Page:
Energy Intensity and Carbon Dioxide Emissions

Many people are concerned about climate change, as well as emissions of carbon dioxide, which are believed to drive climate change, and energy use, which is primary source of carbon dioxide emissions.  So, how is the U.S. doing on controlling carbon dioxide emissions and energy use, and how well are we likely to do in the future?

The Energy Information Administration ("EIA") reports that the per capita use of energy "was fairly constant" form 1990 to 2007, but began to decrease after 2007.  The EIA projects that the U.S. population will increase by 25 percent from 2010 to 2035, but that the nation's energy use will only increase by 10 percent over that period.  That translates into an annual decrease in per capita energy use of 0.5 percent per year during the period 2010 through 2035.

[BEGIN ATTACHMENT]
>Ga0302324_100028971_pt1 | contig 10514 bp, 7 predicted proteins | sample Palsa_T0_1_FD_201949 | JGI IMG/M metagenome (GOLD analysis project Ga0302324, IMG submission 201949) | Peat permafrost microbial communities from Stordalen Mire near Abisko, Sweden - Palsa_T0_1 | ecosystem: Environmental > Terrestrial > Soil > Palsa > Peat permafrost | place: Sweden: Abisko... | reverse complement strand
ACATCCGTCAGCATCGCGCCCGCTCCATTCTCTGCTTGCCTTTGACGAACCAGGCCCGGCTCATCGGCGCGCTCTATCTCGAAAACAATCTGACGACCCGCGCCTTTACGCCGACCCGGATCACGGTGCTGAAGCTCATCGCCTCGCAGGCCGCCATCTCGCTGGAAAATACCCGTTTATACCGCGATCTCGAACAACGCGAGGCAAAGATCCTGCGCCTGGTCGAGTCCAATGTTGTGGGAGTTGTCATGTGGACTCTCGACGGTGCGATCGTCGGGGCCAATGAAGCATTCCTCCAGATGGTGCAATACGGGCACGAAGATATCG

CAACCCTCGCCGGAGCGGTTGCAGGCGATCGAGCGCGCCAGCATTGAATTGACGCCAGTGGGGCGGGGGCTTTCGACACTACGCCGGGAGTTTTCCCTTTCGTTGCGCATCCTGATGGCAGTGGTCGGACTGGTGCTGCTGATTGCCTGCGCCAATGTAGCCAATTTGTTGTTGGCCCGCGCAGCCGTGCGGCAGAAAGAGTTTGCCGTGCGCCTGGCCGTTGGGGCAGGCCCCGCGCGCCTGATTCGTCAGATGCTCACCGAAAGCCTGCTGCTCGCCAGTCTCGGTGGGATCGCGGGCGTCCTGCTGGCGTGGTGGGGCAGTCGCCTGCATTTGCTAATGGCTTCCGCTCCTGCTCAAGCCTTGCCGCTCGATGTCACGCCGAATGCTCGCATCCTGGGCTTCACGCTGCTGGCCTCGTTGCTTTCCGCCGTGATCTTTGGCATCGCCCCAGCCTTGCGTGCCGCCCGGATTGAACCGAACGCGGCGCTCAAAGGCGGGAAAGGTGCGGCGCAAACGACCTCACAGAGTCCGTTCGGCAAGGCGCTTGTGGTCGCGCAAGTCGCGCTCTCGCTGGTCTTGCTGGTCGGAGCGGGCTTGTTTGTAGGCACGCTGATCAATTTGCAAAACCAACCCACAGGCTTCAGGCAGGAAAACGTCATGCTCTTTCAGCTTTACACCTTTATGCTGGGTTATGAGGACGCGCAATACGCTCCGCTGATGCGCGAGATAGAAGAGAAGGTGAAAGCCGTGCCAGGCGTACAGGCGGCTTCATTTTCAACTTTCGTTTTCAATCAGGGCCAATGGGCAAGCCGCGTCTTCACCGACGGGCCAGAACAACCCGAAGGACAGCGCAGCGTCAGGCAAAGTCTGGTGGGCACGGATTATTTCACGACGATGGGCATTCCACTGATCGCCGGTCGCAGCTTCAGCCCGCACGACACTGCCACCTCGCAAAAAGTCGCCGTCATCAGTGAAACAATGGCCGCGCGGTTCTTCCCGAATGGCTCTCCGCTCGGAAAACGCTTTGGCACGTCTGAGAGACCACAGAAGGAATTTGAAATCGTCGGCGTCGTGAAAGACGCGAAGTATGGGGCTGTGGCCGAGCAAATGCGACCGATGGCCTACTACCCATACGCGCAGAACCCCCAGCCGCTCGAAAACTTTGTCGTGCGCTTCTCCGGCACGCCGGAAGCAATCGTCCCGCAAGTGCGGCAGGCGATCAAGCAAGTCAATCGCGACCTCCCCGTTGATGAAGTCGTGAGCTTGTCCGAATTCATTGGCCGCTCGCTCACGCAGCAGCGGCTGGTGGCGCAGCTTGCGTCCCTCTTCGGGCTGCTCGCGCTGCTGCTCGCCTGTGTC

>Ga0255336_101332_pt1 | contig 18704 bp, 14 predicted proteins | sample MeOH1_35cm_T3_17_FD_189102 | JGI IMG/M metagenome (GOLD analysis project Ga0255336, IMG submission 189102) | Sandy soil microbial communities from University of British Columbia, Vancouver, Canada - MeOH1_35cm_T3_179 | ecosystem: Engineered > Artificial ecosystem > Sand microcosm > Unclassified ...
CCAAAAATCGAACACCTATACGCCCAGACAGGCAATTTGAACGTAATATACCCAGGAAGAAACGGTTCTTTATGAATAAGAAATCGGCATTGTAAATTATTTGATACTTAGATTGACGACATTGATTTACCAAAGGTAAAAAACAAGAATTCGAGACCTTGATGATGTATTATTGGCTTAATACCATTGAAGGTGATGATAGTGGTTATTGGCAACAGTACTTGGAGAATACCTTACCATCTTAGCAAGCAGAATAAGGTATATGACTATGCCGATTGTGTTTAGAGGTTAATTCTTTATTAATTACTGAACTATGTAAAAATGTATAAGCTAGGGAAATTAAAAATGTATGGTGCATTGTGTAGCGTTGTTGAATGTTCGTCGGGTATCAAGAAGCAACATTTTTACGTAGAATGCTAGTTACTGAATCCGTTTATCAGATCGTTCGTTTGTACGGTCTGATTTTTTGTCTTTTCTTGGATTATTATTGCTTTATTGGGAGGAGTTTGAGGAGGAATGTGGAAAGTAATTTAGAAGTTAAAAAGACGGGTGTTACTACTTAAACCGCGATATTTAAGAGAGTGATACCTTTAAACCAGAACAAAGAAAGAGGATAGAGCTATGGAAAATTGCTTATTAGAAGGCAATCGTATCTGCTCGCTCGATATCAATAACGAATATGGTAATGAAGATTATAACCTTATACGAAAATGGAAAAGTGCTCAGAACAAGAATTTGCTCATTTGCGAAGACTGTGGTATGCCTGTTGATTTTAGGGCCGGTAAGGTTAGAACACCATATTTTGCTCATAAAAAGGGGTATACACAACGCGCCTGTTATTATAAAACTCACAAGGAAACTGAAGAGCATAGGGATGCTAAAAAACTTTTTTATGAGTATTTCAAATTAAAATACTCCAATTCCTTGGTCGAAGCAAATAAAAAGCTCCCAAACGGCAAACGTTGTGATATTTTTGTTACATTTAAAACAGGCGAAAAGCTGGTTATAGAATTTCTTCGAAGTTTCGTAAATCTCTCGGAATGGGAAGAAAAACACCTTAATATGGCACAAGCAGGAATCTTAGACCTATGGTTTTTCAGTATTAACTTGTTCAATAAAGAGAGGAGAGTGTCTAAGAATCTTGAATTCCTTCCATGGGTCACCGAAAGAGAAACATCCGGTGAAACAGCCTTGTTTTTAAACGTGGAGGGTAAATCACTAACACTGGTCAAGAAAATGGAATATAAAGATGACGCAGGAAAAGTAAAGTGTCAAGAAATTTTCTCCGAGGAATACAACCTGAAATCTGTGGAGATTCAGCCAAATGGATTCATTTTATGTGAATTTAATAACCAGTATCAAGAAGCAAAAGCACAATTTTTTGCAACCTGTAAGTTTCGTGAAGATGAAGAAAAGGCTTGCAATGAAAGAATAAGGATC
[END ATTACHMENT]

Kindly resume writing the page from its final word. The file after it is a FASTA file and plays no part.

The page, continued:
The EIA projects that the per capita level of energy-related emissions of carbon dioxide will decrease at an average rate of 1 percent per year from 2005 to 3035.  The EIA projects that the total energy-related emissions of carbon dioxide in the U.S. will increase by 3 percent over that period.

Per dollar of gross domestic product, energy use decreased at an average rate of 1.7 percent per year from 1990 to 2010, and the EIA projects that the decrease will continue in the future.  

The per capita decreases in energy use and carbon dioxide emissions, as well as the decrease in energy use per dollar of GDP, are illustrated in the first graph below.

The decreases are driven by several factors, including increased energy efficiency and increased use of energy sources other than fossil fuels.  Another factor has been the relative shift in the U.S. economy toward service industries and away from manufacturing.  This shift is illustrated in the second graph below, which shows a very small increase in GDP from industrial sectors of the economy and a substantial increase in GDP from service sectors.

 

 

 

 

  

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